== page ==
The second time, he was seven and we were camping in France. We were queuing for fish and chips at the bar, when he asked if he could play with his new friend Ben. We said, yes, assuming he meant at our tent. Five minutes later we returned. No sign of either of them. The enormity and anonymity of the campsite hit us like a lead football in the guts. There must have been a thousand people swarming the site, with cars and campervans coming and going. Thirty long minutes later, after I had convinced myself he had been whisked away and was already at the border with Spain, we found him playing with Ben as he said he would be, confused by my tearful hugs and kisses (and very embarrassed).
Then there was the time our daughter had a tantrum in John Lewis, one minute lying face down screaming in-between the dress racks, while I was doing my best to ignore her – the next she was running into the lift with the doors just about to close. Her grandmother did a ninja move any superhero would be proud of and got her arm in the way of the door, thank goodness.
So what’s my point? Just recently I have been distressed by the vitriol directed at April’s parents. It reminded me of the terrible, nasty things that were said about the McCann’s in May 2007, after Madeleine was taken from her bed in a hotel chalet. In both cases, I have no doubt the parents are torturing themselves with ‘what ifs’. If only I had called her in earlier… if only I had stayed in the chalet…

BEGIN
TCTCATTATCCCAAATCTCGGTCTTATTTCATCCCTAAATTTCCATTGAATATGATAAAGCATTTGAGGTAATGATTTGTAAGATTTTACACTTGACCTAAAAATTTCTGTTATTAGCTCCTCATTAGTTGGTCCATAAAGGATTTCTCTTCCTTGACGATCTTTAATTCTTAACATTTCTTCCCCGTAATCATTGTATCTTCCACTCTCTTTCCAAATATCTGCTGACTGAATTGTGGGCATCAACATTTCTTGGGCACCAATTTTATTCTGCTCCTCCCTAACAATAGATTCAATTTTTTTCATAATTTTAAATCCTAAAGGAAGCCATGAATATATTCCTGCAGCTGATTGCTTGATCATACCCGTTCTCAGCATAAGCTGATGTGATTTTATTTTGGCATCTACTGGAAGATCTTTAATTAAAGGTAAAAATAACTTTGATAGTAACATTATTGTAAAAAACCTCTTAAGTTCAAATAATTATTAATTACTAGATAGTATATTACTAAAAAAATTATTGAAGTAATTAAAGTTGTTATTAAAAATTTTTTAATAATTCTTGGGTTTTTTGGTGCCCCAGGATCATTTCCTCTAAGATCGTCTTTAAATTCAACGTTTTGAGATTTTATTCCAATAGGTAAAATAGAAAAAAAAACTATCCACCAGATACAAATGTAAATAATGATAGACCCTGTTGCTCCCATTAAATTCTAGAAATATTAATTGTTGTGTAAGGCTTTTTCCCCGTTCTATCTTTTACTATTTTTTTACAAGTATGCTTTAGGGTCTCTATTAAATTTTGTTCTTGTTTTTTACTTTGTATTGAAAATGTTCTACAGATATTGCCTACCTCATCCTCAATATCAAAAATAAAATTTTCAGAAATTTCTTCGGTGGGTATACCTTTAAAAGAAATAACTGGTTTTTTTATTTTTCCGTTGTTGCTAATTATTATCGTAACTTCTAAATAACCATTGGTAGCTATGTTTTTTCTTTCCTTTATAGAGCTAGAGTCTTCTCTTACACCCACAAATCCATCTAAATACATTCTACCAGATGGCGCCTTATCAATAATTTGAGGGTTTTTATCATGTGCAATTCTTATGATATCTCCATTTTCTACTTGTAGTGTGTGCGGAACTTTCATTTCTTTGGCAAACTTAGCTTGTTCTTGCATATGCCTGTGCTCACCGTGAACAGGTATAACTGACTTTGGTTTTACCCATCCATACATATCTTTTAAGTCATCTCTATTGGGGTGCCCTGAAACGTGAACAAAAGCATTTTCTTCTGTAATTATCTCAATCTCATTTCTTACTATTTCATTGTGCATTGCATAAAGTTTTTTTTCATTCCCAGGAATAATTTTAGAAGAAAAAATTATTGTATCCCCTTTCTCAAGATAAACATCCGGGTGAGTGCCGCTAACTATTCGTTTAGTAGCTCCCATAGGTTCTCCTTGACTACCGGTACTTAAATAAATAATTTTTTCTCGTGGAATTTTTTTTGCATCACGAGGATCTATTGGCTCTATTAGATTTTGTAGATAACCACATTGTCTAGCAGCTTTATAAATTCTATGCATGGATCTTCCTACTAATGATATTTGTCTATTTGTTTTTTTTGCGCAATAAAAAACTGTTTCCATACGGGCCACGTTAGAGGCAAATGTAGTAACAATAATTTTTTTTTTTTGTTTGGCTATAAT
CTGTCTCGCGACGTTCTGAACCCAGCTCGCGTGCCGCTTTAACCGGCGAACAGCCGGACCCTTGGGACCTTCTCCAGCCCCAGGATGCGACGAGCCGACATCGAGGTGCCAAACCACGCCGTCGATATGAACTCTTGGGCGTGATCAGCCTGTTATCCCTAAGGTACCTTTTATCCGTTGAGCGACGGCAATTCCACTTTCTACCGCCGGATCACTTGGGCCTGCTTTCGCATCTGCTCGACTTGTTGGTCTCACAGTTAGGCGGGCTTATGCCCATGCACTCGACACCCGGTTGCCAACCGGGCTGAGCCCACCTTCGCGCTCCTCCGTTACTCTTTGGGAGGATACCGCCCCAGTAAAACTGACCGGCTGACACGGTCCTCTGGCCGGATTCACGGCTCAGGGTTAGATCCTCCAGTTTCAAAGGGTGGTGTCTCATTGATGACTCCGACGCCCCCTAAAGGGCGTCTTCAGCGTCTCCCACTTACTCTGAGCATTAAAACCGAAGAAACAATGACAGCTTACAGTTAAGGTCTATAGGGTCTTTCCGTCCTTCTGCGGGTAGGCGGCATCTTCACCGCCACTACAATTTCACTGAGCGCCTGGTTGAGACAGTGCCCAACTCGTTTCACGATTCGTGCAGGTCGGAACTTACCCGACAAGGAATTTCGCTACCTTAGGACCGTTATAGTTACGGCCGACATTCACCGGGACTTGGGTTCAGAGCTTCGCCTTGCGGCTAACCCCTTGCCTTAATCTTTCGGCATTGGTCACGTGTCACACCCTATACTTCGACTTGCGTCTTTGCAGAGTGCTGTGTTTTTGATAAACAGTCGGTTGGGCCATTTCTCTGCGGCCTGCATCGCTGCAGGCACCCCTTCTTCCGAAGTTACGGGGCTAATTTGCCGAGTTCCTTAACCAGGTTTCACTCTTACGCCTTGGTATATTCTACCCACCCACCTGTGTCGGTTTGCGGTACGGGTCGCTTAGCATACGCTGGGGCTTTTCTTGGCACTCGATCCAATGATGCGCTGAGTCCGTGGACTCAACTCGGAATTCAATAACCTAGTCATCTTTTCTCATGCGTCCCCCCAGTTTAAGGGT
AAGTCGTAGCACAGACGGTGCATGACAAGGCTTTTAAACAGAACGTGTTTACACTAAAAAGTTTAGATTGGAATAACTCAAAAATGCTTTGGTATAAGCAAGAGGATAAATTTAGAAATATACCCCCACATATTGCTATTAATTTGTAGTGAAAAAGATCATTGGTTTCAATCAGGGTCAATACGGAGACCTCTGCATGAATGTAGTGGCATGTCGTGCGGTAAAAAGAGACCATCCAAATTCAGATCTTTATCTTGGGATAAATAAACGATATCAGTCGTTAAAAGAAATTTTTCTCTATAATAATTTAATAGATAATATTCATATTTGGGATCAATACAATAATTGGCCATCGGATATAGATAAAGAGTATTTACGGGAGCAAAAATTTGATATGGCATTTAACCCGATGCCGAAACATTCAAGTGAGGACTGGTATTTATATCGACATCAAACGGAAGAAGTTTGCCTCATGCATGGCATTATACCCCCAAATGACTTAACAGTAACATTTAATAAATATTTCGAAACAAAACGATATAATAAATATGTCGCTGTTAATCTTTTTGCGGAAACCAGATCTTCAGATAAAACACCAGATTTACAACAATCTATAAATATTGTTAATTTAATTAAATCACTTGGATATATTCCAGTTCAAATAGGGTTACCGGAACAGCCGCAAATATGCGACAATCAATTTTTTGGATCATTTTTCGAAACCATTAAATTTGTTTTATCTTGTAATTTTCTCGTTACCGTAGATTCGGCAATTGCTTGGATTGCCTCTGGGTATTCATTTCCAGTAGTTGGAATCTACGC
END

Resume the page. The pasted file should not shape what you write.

But it seems that many people need to find someone to blame (other than the sick perpetrator).
What was a five year old doing out at 7pm?
I don’t know for sure, but they’d just returned from parents evening, so maybe April was allowed to play out a bit later than usual for having a good report.
In psychology this need to blame the victim is a well known phenomena and it is called the ‘Just World Hypothesis’. This basically means we need to believe that we live in a just world, where people get what they deserve. Good is rewarded and evil is punished. When something bad happens, we need to restore equilibrium and to distance ourselves from the incident. We need to believe that somehow the victim deserved what happened to them.
Afterwards, they said that the 22-year-old woman was bound to attract attention. She was wearing a white lace miniskirt, a green tank top, and no underwear. At knife-point, she was kidnapped from a Fort Lauderdale restaurant parking lot by a Georgia drifter and raped twice. But a jury showed little sympathy for the victim. The accused rapist was acquitted. “We all feel she asked for it [by] the way she was dressed,” said the jury foreman. click here for source.
In the case of rape, psychological studies have shown that the more attractive the victim, or the shorter her skirt, the less likely it is the rapist will be found guilty.